• Duration: Full Day
    •  Difficulty: Easy.



    Driving across the island, along the shore of Huillinco Lake with its lush vegetation dominated by large ferns and native trees, we come to the open sea, and wild Pacific coast of the island. Here we hike through low forests, stunted by the wind, until we reach the clis at the edge of the island. Here, a local sculptor has paid homage to the legend of the boatman Tempilcahue and his “Pier of Souls” with a special wooden sculpture. ©CHUMONO, Muelle del Alma. CREAIMAGEN 2016.
    From the highest point on the clis, you can see a colony of sea lions below, as well as a wide variety of ocean birds. On the way back to the hotel in the van, we will stop along the way to visit a Chilote woman, Morelia who is renowned for her fresh empanadas.

    • Duration: Full Day
    • Difficulty: Medium



    This trail,which goes from Duhatao to Chepu, is part of the “Sendero de Chile” a trail which when finished will run the length of the country. We start our hike at sea level in the Bay of Duhatao, climbing up to natural lookout points to view the surrounds and the ocean. When we reach the woods, the sound of the sea retreats and birdsong takes its place, including that of chucaos, hued-hued, fio-fio, rayaditos, cometocinos, and hummingbirds. We lunch at a viewpoint where we can see the mouth of the Chepu river in the distance. We follow the track through the forest until we start the descent, heading down to sea level again, to the islet of Aulen, with its distinctive form. We walk along the beach for about an hour, until we reach the mouth of the river where we take a boat upstream to meet the van which will take us back to the hotel.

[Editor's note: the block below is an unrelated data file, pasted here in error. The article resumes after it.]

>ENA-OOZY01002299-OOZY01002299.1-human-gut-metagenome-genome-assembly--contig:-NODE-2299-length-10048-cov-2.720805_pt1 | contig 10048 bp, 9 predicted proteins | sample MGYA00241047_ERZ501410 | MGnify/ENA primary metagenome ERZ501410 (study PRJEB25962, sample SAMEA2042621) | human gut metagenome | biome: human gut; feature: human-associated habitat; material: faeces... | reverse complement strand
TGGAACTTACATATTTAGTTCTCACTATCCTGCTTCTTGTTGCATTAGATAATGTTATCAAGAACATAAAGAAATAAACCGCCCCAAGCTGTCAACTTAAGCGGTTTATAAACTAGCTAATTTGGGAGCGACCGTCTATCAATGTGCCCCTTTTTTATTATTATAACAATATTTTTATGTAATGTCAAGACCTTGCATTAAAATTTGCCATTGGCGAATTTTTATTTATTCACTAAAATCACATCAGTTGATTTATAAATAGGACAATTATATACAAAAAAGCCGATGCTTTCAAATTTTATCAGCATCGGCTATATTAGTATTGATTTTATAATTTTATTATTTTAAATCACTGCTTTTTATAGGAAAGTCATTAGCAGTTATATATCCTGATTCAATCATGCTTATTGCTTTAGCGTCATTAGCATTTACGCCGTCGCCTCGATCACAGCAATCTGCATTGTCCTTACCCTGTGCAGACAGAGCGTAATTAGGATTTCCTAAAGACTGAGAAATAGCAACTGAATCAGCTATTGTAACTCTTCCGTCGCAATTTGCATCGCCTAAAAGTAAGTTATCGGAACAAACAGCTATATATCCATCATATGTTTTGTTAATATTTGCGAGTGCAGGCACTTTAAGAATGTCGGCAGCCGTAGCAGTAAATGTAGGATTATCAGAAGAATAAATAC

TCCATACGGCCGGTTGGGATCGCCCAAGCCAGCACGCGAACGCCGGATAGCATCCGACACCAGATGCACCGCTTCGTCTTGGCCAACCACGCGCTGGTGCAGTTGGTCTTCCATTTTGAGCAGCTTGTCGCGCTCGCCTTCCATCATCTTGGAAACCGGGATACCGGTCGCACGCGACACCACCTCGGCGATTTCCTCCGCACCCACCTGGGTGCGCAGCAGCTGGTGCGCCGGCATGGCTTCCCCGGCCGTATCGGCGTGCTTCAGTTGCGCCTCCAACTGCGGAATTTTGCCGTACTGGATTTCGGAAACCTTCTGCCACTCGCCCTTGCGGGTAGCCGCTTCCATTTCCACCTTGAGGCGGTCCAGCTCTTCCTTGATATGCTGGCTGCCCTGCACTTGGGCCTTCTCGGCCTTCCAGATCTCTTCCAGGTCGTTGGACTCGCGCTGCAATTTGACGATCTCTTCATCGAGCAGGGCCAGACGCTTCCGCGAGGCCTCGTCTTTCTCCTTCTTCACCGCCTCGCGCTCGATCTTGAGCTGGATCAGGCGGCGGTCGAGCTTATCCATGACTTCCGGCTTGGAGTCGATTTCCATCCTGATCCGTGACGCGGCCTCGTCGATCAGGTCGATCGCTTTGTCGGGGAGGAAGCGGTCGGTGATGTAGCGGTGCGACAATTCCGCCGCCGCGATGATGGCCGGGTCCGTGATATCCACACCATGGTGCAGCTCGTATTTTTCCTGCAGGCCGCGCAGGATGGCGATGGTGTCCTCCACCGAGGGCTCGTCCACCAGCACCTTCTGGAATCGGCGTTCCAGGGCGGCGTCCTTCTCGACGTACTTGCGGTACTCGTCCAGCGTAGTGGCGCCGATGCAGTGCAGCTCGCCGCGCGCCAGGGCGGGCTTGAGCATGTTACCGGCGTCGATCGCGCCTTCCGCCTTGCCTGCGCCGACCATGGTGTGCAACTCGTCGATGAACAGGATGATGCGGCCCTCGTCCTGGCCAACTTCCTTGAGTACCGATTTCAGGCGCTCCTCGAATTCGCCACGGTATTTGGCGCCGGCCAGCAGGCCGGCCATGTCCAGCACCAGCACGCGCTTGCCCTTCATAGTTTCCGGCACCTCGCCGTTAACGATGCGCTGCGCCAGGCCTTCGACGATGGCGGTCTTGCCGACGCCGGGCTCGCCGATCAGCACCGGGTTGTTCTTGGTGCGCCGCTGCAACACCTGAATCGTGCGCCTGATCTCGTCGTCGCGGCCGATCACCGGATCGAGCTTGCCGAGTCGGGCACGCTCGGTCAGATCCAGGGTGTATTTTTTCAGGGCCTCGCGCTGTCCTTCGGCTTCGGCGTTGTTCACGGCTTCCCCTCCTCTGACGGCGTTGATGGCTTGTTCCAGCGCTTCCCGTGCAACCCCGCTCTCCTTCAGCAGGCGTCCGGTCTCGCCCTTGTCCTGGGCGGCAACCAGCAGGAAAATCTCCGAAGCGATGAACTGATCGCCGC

• Duration: Full Day
    • Difficulty: High


    We travel by van until we reach Chepu, where we sail down the river until it meets the sea. Here we walk to the south of the river, through native forests and low lying trees blown by the wind until we reach Guabil beach, with its green rolling hills, characteristic of the Pacific coast of the island which fall suddenly into the sea. There is an ancient boat here, stuck in the sand. We return by the same path, sailing up the river through submerged woods. Following lunch, we return to the hotel by van.

    • Duration: Full Day
    • Difficulty: Easy



    We will drive to Dalcahue, “place of canoes” in the indigenous Williche language. Every week, artisans travel from far away islands to sell woven items, basketry and carved wood at this not-to-be-missed, century-old craft market. We will catch the ferry to Quinchao Island to meet a Chilote farmer, who grows native potatoes and elephant garlic. We will stop at a clearing in the woods to try some farm products. Next, we travel to Curaco de Velez with its colorful, wooden-shingled homes built about 100 years ago. We will lunch in the area before heading to Achao, capital of this island and meeting point for the inhabitants of the smaller surrounding islands. This is home to the oldest church in the archipelago, a World Heritage Site, built entirely of wood. Depending on the season, we may meet some local artisans. We may also continue toward the end of the island to Quinchao, a tranquil village that once a year receives hundreds of tourists for one of the archipelago’s most important religious festivals. For this reason, its church, built in the midst of the countryside, is Chiloe’s largest (nearly 11,000 square feet). We return to the hotel by van.

    • Duration: Full Day
    • Difficulty: Easy

    Bicycle, Horseback Riding and Kayaks Trips

    Our guests can discover the nearby areas of Pullao, San José and Quilquico by bike, on horseback or in a kayak. Depending on the experience and interests of our guests, the activities can take between 2 and 5 hours, whilst taking in the countryside and daily life of the island.

    * Excursions may be modified depending on weather conditions.